The end of the holiday season brings British Columbians hurriedly back to the regular routine.
After many days of homecooked meals, residents may be eager to try something new to eat. January also marks the start of the Dine Out Vancouver Festival in the Lower Mainland, where local restaurants offer fixed menus at discounted prices.
With this in mind, Research Co. wanted to take a closer look at the eating habits of British Columbians away from home. The survey looked into three broad themes: frequency, actual experiences and what it takes for a restaurant to become a favourite hangout.
Across the province, almost half of residents surveyed (48 per cent) said they go out for dinner about once a month or less – a proportion that includes 60 per cent of those aged 55 and over. And while 27 per cent of British Columbians dine out about once a week or more often, the number jumps to 35 per cent among those in the 18-to-34 millennial age group.
Technology is affecting the way we select where we go for dinner, with almost half of British Columbians (47 per cent) saying they visited a restaurant’s website before making a reservation over the past year. This is an important figure for owners of restaurants whose web presences have become stagnant.
One in five (19 per cent) took a photograph of a dish that was served to them or someone at their table, including a third (33 per cent) of Instagram-friendly millennials. The practice appears to be restricted to the Lower Mainland, as fewer residents of other parts of the province have taken their cameras out during dinner.
British Columbians aged 18 to 34 are also more likely to say they waited or stood in line for more than an hour to enter a restaurant (12 per cent). This persistence is not a feature of baby boomers, with just two per cent of those aged 55 and over queuing up for food for more than 60 minutes.
Looking into the actual experiences of diners, there are definitely some residents who recall recent dinners fondly. Over the past year, almost four in five British Columbians (38 per cent) have left a tip amounting to more than 20 per cent of the cost of their meal, and more than a third (35 per cent) say they complimented a manager for good service.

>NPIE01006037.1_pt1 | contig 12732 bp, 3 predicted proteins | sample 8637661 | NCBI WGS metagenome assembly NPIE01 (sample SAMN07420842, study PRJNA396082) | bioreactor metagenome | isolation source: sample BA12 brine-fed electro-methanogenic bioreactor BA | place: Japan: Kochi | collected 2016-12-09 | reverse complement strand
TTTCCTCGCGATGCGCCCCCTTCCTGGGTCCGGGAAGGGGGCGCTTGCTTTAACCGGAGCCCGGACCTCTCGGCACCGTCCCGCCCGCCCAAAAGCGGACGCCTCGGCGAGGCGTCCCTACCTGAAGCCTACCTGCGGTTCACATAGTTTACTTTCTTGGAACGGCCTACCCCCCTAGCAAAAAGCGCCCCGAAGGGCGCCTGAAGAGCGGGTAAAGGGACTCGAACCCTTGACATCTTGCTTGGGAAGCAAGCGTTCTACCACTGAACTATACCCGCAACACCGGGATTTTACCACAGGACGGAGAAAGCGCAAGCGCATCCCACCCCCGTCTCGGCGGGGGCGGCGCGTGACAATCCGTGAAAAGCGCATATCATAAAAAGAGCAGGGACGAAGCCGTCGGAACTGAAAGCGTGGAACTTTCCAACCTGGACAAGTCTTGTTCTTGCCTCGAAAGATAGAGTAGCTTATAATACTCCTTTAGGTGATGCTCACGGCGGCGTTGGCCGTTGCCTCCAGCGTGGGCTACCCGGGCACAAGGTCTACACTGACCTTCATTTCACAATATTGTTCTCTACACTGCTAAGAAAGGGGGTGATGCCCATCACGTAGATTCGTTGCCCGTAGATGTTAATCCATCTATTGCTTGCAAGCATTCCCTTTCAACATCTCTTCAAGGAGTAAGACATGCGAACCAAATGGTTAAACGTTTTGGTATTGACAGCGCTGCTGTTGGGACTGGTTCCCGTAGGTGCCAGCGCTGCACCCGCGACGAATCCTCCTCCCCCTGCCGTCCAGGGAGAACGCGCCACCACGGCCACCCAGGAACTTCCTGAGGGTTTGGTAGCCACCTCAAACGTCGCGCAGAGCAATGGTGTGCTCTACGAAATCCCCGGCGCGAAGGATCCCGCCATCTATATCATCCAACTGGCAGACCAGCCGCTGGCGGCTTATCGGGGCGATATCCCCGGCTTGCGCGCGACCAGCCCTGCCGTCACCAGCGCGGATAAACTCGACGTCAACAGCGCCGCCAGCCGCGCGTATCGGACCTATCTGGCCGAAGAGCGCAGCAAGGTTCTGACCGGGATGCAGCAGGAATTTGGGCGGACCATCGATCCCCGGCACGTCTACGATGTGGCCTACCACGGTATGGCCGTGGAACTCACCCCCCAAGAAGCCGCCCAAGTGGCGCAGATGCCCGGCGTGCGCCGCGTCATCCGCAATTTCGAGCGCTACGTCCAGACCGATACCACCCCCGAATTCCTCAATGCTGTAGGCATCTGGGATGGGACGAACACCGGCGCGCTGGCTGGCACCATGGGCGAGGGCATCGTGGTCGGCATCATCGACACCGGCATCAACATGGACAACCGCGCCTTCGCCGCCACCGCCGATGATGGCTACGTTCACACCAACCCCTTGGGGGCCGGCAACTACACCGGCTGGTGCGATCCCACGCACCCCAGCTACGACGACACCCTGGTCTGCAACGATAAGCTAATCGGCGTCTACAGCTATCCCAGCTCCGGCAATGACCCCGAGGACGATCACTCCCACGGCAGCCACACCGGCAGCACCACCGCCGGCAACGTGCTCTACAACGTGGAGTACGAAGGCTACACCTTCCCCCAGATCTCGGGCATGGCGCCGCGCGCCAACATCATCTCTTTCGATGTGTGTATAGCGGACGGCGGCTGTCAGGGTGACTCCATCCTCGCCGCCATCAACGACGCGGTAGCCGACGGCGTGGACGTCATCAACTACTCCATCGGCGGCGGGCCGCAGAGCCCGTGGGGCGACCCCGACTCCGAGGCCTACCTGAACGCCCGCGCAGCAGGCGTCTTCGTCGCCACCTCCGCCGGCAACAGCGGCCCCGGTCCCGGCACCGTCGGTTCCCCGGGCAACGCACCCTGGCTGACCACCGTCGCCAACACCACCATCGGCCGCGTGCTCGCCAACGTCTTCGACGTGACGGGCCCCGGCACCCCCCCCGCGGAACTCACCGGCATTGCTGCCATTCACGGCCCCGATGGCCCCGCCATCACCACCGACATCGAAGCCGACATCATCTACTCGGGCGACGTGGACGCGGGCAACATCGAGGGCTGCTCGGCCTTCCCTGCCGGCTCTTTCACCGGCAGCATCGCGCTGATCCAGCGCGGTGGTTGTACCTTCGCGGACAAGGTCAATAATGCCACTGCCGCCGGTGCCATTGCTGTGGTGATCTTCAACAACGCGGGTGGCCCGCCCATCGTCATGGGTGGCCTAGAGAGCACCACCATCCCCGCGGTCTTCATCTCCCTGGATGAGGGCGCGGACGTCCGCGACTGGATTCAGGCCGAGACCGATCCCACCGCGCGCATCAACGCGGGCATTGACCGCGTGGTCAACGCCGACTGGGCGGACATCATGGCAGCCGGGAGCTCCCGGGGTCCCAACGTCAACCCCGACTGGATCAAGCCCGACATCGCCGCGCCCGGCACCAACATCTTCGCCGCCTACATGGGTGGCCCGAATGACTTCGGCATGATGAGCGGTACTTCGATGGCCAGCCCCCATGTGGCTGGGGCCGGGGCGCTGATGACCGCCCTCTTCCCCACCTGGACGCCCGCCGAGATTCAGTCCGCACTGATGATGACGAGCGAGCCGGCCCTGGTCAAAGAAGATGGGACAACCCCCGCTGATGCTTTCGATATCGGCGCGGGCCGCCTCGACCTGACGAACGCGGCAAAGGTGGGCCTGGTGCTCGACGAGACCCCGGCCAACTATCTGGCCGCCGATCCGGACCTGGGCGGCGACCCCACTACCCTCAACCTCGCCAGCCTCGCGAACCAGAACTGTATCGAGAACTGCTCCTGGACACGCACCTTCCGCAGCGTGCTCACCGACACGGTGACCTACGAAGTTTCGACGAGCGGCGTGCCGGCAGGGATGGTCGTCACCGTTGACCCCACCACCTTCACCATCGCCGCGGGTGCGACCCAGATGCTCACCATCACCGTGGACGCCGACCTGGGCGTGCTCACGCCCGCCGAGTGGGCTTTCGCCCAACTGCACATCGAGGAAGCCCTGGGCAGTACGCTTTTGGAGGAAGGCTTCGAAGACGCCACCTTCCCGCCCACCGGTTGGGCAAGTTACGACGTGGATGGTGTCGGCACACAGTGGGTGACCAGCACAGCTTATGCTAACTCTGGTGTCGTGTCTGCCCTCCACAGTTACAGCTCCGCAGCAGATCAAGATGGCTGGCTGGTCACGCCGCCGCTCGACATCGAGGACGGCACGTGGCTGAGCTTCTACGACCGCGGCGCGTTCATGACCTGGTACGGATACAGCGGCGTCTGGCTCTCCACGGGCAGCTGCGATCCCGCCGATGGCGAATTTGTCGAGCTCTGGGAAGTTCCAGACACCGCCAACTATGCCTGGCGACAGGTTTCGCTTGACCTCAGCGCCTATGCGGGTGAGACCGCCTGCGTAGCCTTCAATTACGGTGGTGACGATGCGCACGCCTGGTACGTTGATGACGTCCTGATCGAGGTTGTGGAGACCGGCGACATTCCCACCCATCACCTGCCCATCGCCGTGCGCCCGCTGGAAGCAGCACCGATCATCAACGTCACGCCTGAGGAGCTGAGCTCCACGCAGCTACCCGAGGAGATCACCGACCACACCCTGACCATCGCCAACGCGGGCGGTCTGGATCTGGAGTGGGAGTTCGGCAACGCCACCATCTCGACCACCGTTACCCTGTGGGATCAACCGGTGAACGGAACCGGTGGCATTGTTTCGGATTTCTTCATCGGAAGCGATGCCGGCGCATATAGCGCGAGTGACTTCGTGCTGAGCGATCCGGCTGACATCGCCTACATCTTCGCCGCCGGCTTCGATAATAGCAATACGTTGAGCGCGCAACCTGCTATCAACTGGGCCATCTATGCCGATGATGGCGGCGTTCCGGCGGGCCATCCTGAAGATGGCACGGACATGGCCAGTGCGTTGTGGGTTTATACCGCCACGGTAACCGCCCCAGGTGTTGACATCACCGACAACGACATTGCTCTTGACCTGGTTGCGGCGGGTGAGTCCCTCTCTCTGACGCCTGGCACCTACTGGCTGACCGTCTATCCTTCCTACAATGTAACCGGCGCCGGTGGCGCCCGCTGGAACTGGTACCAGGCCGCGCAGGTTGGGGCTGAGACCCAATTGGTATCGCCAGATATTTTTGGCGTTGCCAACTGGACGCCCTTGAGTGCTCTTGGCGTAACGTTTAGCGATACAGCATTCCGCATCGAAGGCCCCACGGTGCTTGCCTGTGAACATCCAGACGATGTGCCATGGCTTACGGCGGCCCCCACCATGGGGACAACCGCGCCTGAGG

Still, there are some issues that need to be addressed. One in four restaurant patrons (25 per cent) sent a bad dish back to the kitchen, and a slightly larger proportion (28 per cent) were served food that was too cold. One in five British Columbians (21 per cent) left a restaurant without tipping, but only 15 per cent actually complained about bad service to a manager.
The results provide a thought-provoking psychological profile of British Columbians. On one hand, we are more likely to take action at a restaurant when things go well. Praising good service is a full 20 points ahead of directly complaining about it. Leaving a sizable gratuity is 17 points ahead of walking out of the restaurant without tipping.
Still, some gender and age discrepancies are worth exploring. Women are more likely to have sent a dish back to the kitchen than men (31 per cent to 26 per cent).
British Columbians in the 35-to-54 Generation X age group are more likely to have complained about bad service to a manager (19 per cent), while those aged 55 and over are more likely to have complimented good service (43 per cent). Three in 10 (29 per cent) in the 18-to-34 age group have left a restaurant without tipping, but these young adults are also more likely to have tipped more than 20 per cent than their older counterparts.
Finally, the survey explored what makes us go back to a particular restaurant, even if the perfect combination of food, service and price is unattainable. Unmistakably, the least favourite recipe is great service but terrible food: only five per cent of British Columbians would go back to a restaurant with these characteristics.
More than half of British Columbians (52 per cent) say they would go back to a restaurant where the food is great, but expensive. Just over a third (36 per cent) are willing to endure terrible service again if they visit a restaurant where the food is great. Millennials are significantly more likely to make this sacrifice (38 per cent) than members of generation X (21 per cent) or boomers (14 per cent).
A restaurant where the food is cheap but not great is a place where 24 per cent of British Columbians would go back to. But this is where we find the biggest gender gap, with 29 per cent of men saying they are fine with this, but only 18 per cent of women concurring. This should give couples something to think about before selecting a venue for a Valentine’s Day dinner.
GuidedBy is a community builder and part of the Glacier Media news network. This article originally appeared on a Glacier Media publication.